This whole trip has been a HUGE learning experience. After a long or hard or hot day of riding no one wants to do anything. I especially just feel like collapsing on the ground wherever I happen to end up. I want off my bike asap. But I can’t. We have to find a hotel or set up camp and start cooking and I have to try to not be a cranky child tagging along. We have to work hard all the time to basically fight our natural reactions in that exhausted state so we can work together to get whatever needs to be done, done.

I feel overwhelmed a lot of the time. It’s hard for me to process so much so quickly. Not only am I learning to deal with riding harder than I ever have before and finding that deep down whatever in me that believes I can even do what it is I’m doing, I am learning to have a more open communication about what I need/ want (something that is surprisingly difficult considering how much I like to talk), trying to be aware of my mood affecting others, I’m trying to learn Spanish, stay hydrated, apologize- a lot, save money, plan ahead, have opinions even when it’s too hot to think and of course, have fun. My brain is on overload.

I love Colombia. A lot. And we are already looking back at those moments that were tense and stressful for one- or all- of us and laughing. Ish. We’ve all had our moments. What we are learning is how to handle them within ourselves as well as what to do when it’s someone else. Do they want help? Do they want to be left alone? Do they just need some cookies to feel better?

A few days ago we started off riding as usual. The ride was decently beautiful and all was well. Early on in the day we had two options- go 2k, see the largest lake in South America and camp for the night possibly someplace really awesome, but then ride 110k the next day to get to our destination: Mompóz. Or, we could keep riding towards Mompóz and not camp near a lake.

We chose the lake. And it was not what we expected. We were told the water was not safe to swim in which was a huge let down. We went to the place we were told to camp and Sams bike got infested with red ants. We were hungry. It was a million degrees out. No one could decide what to do. We were biting heads off left and right. Food and cold drinks didn’t help this time. We decided to go find a different place to camp by the lake… Then we were going to leave town… Then we decided to stay.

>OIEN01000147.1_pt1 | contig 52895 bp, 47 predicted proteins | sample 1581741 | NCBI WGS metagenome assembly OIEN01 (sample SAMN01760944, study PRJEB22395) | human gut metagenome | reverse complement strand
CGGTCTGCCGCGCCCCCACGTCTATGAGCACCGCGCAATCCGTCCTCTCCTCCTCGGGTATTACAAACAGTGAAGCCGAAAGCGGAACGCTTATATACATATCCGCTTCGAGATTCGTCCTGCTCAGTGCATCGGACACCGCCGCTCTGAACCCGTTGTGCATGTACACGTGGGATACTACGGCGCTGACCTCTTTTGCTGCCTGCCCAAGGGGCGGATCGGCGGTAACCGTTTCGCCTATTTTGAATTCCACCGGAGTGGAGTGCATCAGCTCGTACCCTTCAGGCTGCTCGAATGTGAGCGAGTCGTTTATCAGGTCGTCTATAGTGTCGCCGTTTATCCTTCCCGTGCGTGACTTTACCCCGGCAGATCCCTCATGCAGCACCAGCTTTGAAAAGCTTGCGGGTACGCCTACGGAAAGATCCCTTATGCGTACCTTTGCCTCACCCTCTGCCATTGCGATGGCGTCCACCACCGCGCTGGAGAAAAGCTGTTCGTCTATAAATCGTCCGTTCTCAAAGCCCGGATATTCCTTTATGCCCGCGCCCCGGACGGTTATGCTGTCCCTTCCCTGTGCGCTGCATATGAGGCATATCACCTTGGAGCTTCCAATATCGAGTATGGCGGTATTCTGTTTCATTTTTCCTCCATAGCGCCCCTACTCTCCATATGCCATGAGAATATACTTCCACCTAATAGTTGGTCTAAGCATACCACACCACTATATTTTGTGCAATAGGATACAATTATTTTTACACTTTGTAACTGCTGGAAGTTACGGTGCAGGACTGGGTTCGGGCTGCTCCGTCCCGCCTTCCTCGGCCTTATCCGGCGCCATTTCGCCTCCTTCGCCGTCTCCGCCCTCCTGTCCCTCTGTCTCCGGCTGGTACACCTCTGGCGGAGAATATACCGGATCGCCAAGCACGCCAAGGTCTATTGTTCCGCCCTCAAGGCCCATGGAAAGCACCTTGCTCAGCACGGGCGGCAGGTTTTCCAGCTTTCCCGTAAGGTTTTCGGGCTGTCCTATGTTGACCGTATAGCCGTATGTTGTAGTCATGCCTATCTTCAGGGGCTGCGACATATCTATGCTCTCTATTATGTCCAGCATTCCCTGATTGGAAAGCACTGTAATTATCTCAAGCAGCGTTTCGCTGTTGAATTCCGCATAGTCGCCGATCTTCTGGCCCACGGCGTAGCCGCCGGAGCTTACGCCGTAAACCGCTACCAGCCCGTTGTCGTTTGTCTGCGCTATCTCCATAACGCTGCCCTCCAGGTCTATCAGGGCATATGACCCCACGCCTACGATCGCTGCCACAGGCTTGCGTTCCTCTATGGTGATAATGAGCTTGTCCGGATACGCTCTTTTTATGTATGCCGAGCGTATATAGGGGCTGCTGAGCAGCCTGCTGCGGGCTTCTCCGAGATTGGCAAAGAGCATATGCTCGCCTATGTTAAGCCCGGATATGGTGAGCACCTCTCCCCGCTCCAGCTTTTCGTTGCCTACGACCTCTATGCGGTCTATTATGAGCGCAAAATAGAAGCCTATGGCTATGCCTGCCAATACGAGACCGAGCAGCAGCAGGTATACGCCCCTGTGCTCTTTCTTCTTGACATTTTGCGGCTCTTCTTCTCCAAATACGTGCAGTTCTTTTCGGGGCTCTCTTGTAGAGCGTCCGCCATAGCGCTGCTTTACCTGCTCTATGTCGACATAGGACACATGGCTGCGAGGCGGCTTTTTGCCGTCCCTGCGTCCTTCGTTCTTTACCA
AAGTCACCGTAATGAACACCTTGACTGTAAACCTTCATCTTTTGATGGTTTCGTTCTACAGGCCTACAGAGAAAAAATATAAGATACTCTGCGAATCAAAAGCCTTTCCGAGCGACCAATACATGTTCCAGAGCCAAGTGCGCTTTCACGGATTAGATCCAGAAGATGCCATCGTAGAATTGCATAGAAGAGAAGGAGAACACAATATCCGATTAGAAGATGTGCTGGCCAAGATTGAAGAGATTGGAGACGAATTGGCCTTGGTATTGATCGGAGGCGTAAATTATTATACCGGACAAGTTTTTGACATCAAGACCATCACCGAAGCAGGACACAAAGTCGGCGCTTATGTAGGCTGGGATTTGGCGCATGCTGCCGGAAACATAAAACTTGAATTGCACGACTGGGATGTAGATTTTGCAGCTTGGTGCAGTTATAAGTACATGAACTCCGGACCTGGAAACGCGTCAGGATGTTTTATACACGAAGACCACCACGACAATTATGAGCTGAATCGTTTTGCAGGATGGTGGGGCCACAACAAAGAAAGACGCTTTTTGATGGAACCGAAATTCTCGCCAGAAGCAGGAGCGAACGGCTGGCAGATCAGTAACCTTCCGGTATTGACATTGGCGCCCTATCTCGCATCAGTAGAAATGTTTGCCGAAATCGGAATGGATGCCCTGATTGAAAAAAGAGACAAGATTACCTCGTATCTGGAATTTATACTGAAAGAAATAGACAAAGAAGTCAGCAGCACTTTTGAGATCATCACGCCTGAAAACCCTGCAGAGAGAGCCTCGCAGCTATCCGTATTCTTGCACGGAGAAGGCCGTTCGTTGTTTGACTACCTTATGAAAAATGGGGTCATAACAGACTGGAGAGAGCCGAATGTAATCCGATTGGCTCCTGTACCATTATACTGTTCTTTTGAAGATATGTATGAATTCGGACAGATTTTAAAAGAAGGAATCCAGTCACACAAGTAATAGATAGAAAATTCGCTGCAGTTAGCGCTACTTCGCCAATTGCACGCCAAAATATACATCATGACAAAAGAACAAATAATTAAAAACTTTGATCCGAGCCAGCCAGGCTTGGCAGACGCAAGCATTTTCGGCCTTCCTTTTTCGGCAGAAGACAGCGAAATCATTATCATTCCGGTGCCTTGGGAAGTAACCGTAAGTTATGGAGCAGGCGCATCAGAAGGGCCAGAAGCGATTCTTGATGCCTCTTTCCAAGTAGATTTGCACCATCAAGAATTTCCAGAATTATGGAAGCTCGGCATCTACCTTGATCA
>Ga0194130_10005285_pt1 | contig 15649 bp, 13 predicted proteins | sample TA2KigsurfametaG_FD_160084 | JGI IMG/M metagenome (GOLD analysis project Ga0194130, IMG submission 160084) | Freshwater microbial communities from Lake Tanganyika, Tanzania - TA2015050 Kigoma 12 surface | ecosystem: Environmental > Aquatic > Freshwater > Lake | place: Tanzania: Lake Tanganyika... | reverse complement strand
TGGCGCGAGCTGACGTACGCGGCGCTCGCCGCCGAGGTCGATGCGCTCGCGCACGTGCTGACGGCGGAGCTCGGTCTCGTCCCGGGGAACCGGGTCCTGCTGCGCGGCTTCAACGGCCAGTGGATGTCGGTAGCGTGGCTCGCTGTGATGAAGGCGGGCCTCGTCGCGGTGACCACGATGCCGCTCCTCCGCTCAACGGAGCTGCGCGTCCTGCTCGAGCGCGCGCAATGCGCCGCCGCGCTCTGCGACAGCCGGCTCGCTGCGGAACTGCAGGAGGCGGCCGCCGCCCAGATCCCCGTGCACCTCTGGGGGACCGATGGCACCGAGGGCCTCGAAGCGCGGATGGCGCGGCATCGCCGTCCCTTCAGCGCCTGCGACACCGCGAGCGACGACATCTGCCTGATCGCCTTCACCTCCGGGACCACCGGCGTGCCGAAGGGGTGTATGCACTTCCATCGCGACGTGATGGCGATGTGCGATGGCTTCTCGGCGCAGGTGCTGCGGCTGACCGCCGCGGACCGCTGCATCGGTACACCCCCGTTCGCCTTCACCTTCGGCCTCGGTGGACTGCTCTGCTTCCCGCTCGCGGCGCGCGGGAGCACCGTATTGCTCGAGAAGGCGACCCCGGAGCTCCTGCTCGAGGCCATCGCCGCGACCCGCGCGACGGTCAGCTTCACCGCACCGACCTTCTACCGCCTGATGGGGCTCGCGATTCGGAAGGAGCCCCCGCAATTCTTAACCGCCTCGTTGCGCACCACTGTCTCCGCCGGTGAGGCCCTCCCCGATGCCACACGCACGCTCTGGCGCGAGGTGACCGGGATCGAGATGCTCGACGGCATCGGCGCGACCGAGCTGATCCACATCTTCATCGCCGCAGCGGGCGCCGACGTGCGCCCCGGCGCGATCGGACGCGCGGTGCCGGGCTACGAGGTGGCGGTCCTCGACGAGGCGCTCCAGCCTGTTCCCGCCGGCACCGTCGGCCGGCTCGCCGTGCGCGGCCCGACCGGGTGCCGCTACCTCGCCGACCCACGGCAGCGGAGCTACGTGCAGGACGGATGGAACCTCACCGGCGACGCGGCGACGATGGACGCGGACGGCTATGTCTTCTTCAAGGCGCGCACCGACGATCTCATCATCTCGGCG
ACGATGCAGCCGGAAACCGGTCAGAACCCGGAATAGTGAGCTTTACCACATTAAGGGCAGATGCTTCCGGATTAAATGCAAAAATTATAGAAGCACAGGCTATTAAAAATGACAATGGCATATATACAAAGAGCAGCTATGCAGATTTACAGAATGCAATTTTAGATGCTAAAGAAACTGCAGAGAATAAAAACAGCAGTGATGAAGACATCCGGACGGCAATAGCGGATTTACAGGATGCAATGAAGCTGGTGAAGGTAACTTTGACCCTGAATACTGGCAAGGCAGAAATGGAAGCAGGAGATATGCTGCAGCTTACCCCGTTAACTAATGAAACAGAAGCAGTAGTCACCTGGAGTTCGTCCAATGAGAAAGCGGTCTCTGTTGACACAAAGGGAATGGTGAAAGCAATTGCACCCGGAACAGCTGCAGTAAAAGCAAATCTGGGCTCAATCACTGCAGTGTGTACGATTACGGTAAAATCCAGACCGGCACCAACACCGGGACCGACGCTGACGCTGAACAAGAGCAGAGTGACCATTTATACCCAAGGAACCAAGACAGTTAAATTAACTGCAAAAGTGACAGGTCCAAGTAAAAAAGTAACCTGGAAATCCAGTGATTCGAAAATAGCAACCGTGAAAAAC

We stayed. We sat in chairs by the water, still in bike clothes, drinking a beer and not talking to each other. But after we had cooled off a bit we started chatting with some locals and a young kid asked us randomly if we wanted a picture of all 3 of us by the lake. It turned into this mini photo shoot of us being silly having to act like we liked each other for the picture. And they ended up being the best pictures of our trip so far. We look so happy. And it perfectly depicts us at our best. Which at the time, we weren’t.

I’m not sure that that actually has a point, it’s just a moment that gave us perspective. In the time it took us to stand up and take those photos, we were right back to our usual bubbly, teasing selves. And now that horrible day is captured forever in a series of amazing pictures. I guess what I’m trying to say is Bike Terrr is serious business, but it’s also insanely awesome.

 

 

The Tales of Siempre Perdido Part 2

The morning of day 4 Team Siempre Perdido rose early full of determination to ride their biggest day so far. Despite Steves gps leading them on a small and unnecessary scenic tour of Barranquilla and after only slight frustrations the team crossed the bridge out of town.

And then Nürph got a flat tire…

…Which ended up being a great stop at a gas station with AC, a super friendly security guard, and cheese sticks.

The ride really kicked in then, with a slight head wind and unshaded marshlands as far as the eye could see. The Team teamed up and rode single file to help break the wind, but it was still a grueling, long day.

With only about 6 miles to go, they stopped and had the best papas (potatoes) con carne ever and as usual, a Coca-Cola.

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Arriving in cienaga the team found a place to sleep. beers were bought and a magical sunset on the beach finished out the day.

Day 5 of bike terrr began in search of breakfast- and an iguana fight to near death in the middle of the town square. Typical Colombia, amiright?

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The ride to Santa Marta was uneventful. The hostel search ended with the discovery of the Mango Tree. Beautiful, clean, quiet and basically the best hostel ever. At this point, all three team members had come down with a cold so a few days a rest were well received by all. Yummy street food was eaten, lots of naps were taken, and beautiful sunsets were watched.

**the tales of Siempre Perdido, shall henceforth be told in a more normal format. Tips of Bike Terrr, what it’s like biking Colombia, and more coming soon!

It's a bird, it's a plane, it's… awkward